This is the hope of democracy. Yet throughout history, societies and organizations have fallen short of fully realizing their democratic aspirations through idolatry of the structures created to live them out. In this late-stage capitalist, neo-liberal America, we see this tendency every day, from the disingenuous machinations of those who would use “state’s rights” to justify disenfranchising entire communities and criminalizing healthcare for certain kinds of bodies, to the white nationalist and Christian supremacist ideologies that fueled the January 6 insurrection seeking to “Make America Great Again.”  When we give our deepest loyalty to the thing we’ve built (the nation, the government, the church) rather than to the principles that led us to build it in the first place, we undercut the potential of democracy to create the conditions of possibility for collective liberation.  

This, beloveds, is why I want to suggest that the task of resuscitating, of re-imagining, of reincarnating democracy is fundamentally a religious one, and perhaps the most urgent of our time. Like so many of our ancestors, we are living through an apocalypse; this one defined by climate catastrophe, unprecedented economic inequality, and ideological warfare. And as religious leaders and spiritual communities, these times call us to the work of religare — of re-binding — our uncompromising belief in the inherent worth and dignity of all the people with our unflagging commitment to building a society in which the potential in each of us is realizable by all of us.  

I want to be clear that I’m very much a cynic about the actual forms democracy has taken thus far in human history. Far from an institutionalist, if I were on a dating app I might list my hobbies as trying to abolish the prison-industrial complex, dismantle white supremacy, and overturn the cis-hetero-capitalist kyriarchy (well, that and obsessively re-watching The Golden Girls on Hulu). The truth is, when it comes to both the state and the church, I am heartbroken that we profess liberatory aspirations while practicing a neo-liberal worship of the status quo. Because both the United States and Unitarian Universalism are structures that aspire to embody particular sets of values, I am deeply ambivalent about whether their current incarnations are even worth trying to redeem and repair.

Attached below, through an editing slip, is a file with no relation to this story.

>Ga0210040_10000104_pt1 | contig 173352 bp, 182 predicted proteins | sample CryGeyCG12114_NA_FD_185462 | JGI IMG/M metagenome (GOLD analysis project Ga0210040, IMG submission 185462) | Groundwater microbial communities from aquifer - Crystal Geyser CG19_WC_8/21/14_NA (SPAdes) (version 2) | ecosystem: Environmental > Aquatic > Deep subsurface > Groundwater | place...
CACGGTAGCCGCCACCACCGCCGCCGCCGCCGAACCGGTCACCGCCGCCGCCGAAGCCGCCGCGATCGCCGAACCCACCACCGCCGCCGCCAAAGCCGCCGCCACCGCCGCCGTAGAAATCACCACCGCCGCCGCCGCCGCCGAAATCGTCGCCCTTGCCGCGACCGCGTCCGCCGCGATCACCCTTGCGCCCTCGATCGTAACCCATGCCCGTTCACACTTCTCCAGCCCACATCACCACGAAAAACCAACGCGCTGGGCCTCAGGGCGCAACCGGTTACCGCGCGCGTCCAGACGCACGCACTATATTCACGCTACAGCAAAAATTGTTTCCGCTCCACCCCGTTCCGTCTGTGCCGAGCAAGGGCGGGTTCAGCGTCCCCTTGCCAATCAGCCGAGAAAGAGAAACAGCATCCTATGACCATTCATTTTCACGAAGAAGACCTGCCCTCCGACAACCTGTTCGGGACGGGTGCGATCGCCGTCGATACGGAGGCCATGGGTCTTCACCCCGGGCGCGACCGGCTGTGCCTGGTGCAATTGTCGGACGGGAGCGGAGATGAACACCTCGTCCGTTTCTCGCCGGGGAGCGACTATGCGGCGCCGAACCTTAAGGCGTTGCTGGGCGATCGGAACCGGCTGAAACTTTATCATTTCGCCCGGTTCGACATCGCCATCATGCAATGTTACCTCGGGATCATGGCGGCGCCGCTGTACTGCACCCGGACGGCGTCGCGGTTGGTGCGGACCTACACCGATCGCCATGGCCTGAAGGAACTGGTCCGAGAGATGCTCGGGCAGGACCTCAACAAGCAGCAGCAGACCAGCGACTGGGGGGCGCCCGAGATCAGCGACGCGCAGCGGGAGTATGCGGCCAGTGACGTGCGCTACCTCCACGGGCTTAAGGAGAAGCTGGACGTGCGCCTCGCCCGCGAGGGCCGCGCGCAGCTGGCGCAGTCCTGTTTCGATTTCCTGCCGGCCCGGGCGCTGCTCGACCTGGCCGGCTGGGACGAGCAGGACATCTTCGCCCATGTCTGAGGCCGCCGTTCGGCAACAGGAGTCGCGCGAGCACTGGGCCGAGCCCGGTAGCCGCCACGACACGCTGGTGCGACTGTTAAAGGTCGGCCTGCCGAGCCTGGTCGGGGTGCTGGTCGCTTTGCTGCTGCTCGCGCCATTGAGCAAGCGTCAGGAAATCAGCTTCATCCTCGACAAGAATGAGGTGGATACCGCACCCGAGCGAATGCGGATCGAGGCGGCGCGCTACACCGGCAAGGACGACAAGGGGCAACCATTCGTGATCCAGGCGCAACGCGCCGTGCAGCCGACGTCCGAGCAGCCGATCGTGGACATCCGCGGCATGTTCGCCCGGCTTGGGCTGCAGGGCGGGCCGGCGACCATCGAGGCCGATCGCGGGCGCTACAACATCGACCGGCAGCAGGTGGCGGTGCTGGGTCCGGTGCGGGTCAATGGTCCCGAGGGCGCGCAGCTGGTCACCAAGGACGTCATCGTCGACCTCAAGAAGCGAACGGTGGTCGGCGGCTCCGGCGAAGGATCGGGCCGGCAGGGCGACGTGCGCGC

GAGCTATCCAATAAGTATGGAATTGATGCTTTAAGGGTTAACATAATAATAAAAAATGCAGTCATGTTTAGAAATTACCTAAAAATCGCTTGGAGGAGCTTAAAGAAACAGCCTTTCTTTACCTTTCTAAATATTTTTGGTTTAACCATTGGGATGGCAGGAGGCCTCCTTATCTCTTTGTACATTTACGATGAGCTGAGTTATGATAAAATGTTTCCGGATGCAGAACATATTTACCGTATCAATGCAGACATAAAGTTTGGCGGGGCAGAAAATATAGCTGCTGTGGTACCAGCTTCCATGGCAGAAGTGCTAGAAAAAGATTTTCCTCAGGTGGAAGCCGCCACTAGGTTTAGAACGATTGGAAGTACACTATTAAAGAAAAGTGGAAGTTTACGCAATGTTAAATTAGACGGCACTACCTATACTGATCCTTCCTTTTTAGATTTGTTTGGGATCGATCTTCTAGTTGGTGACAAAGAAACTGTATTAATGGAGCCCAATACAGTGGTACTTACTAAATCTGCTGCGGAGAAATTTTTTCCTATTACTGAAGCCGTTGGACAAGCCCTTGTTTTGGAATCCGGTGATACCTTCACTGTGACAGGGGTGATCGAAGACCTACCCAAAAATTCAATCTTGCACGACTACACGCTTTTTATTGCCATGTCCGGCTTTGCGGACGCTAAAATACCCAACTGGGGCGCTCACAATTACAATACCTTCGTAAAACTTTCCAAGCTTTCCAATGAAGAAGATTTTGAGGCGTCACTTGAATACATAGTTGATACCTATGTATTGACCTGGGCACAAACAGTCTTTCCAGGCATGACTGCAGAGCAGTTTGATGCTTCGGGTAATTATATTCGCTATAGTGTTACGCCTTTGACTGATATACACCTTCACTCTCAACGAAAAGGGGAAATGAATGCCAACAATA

Fortunately, the promise of democracy within our faith and in our world lies in a belief not that institutions are infallible, but that the people together will gravitate toward the common good, and collectively be better than the sum of our individual parts. In my paid work, I serve as the Organizing Strategy Director for our modern-day Unitarian Universalist Association, where I lead the team that holds all the outward-facing justice work of the UUA under the banner of Side With Love and its related campaigns. Alongside the visionary Organizing Strategy Team with whom I serve, I am reminded again and again that democracy is so much more than a political ideology or a system of governance. As a religious practice, the embodiment of democracy is a constant praxis of enlarging the “we,” and collaboratively building a reality in which power is shared, self-determination is unfettered, and reverence for life — both individual and collective — is fundamental.  

My work reminds me every day that in practice, democracy looks like opening the doors of the congregation to offer safe haven to a family of undocumented immigrants or a crowd of Black Lives Matter protesters fleeing the violence of the police state. Democracy looks like multifaith coalitions plotting to create networks of hospitality and resources to ensure that everyone can access abortion care and gender-affirming medical treatment when the government criminalizes bodily autonomy and self-determination. Democracy looks like providing supplies and cooking meals and doing jail support and risking arrest alongside Water Protectors when judges and elected officials privilege the interests of multi-billion-dollar industries over the survival of future generations.  

Over and over again, I am saved by watching both Unitarian Universalists and our broader movements for justice continue to show up, over and over again, to create the conditions of possibility for all of us to thrive. And from watching this work, learning from it, I can distill three basic imperatives for practicing democracy as a collective spiritual discipline and a religious act: